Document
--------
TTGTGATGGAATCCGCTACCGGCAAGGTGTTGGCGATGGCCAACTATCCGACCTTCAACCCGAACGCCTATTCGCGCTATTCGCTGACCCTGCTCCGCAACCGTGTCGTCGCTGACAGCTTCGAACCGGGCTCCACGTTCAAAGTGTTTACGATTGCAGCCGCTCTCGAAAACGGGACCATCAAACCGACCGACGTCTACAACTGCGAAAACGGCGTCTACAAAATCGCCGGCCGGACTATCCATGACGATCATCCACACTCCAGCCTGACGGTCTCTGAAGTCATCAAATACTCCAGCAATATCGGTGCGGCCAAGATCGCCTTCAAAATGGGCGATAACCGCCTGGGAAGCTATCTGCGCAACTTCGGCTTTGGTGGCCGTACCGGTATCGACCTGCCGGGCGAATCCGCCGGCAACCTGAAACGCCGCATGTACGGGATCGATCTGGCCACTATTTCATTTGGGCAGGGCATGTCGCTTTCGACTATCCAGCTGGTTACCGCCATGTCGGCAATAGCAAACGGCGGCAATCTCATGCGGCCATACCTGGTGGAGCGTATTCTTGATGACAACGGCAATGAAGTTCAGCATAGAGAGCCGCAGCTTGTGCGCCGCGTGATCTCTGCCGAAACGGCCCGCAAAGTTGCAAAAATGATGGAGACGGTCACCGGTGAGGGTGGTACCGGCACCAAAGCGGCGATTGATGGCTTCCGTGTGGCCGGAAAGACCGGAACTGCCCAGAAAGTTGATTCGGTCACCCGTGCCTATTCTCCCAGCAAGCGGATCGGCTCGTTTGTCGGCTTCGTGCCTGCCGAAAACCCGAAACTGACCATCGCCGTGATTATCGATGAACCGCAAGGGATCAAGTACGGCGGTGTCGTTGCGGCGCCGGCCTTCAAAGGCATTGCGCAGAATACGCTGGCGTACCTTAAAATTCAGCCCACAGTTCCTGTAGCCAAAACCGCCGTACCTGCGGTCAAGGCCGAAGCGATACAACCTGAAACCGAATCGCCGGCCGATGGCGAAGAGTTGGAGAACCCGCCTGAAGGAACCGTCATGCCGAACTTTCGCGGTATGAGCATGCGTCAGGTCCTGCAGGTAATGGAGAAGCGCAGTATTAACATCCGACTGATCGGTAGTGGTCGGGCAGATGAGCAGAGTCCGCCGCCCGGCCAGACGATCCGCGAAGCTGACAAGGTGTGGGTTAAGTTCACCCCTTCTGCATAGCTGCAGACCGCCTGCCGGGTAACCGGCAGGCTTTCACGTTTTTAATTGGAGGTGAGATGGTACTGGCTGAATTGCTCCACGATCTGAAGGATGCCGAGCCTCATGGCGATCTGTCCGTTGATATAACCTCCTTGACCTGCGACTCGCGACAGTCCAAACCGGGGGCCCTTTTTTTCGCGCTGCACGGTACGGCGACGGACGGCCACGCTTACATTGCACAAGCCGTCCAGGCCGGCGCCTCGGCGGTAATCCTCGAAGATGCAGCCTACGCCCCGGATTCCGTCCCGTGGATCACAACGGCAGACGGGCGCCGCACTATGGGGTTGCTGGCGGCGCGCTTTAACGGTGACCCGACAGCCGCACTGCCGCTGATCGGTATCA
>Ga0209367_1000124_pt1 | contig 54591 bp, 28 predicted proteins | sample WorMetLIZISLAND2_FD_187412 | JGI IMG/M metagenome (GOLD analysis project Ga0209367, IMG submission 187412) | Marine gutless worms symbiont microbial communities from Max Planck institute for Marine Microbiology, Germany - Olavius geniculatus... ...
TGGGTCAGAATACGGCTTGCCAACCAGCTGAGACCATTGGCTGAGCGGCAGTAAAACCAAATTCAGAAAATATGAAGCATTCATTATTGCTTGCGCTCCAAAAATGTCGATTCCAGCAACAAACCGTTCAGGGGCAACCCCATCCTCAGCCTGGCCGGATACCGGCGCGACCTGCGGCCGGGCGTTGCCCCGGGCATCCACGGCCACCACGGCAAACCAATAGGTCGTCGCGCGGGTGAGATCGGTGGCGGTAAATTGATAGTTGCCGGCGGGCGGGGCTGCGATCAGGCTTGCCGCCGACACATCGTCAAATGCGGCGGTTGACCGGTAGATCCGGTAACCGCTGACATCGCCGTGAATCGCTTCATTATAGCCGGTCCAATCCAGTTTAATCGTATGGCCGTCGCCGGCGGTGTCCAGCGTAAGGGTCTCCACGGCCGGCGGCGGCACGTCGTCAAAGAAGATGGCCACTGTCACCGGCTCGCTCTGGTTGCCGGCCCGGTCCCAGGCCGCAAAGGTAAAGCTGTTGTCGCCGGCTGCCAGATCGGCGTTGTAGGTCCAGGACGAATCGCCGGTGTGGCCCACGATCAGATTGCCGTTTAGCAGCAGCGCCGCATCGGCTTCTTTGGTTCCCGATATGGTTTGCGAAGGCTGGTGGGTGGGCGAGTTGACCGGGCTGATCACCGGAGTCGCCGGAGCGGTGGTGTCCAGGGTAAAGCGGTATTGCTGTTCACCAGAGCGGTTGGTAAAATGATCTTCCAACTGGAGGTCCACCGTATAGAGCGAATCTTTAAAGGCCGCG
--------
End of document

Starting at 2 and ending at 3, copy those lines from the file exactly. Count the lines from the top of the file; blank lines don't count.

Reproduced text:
>Ga0209367_1000124_pt1 | contig 54591 bp, 28 predicted proteins | sample WorMetLIZISLAND2_FD_187412 | JGI IMG/M metagenome (GOLD analysis project Ga0209367, IMG submission 187412) | Marine gutless worms symbiont microbial communities from Max Planck institute for Marine Microbiology, Germany - Olavius geniculatus... ...
TGGGTCAGAATACGGCTTGCCAACCAGCTGAGACCATTGGCTGAGCGGCAGTAAAACCAAATTCAGAAAATATGAAGCATTCATTATTGCTTGCGCTCCAAAAATGTCGATTCCAGCAACAAACCGTTCAGGGGCAACCCCATCCTCAGCCTGGCCGGATACCGGCGCGACCTGCGGCCGGGCGTTGCCCCGGGCATCCACGGCCACCACGGCAAACCAATAGGTCGTCGCGCGGGTGAGATCGGTGGCGGTAAATTGATAGTTGCCGGCGGGCGGGGCTGCGATCAGGCTTGCCGCCGACACATCGTCAAATGCGGCGGTTGACCGGTAGATCCGGTAACCGCTGACATCGCCGTGAATCGCTTCATTATAGCCGGTCCAATCCAGTTTAATCGTATGGCCGTCGCCGGCGGTGTCCAGCGTAAGGGTCTCCACGGCCGGCGGCGGCACGTCGTCAAAGAAGATGGCCACTGTCACCGGCTCGCTCTGGTTGCCGGCCCGGTCCCAGGCCGCAAAGGTAAAGCTGTTGTCGCCGGCTGCCAGATCGGCGTTGTAGGTCCAGGACGAATCGCCGGTGTGGCCCACGATCAGATTGCCGTTTAGCAGCAGCGCCGCATCGGCTTCTTTGGTTCCCGATATGGTTTGCGAAGGCTGGTGGGTGGGCGAGTTGACCGGGCTGATCACCGGAGTCGCCGGAGCGGTGGTGTCCAGGGTAAAGCGGTATTGCTGTTCACCAGAGCGGTTGGTAAAATGATCTTCCAACTGGAGGTCCACCGTATAGAGCGAATCTTTAAAGGCCGCG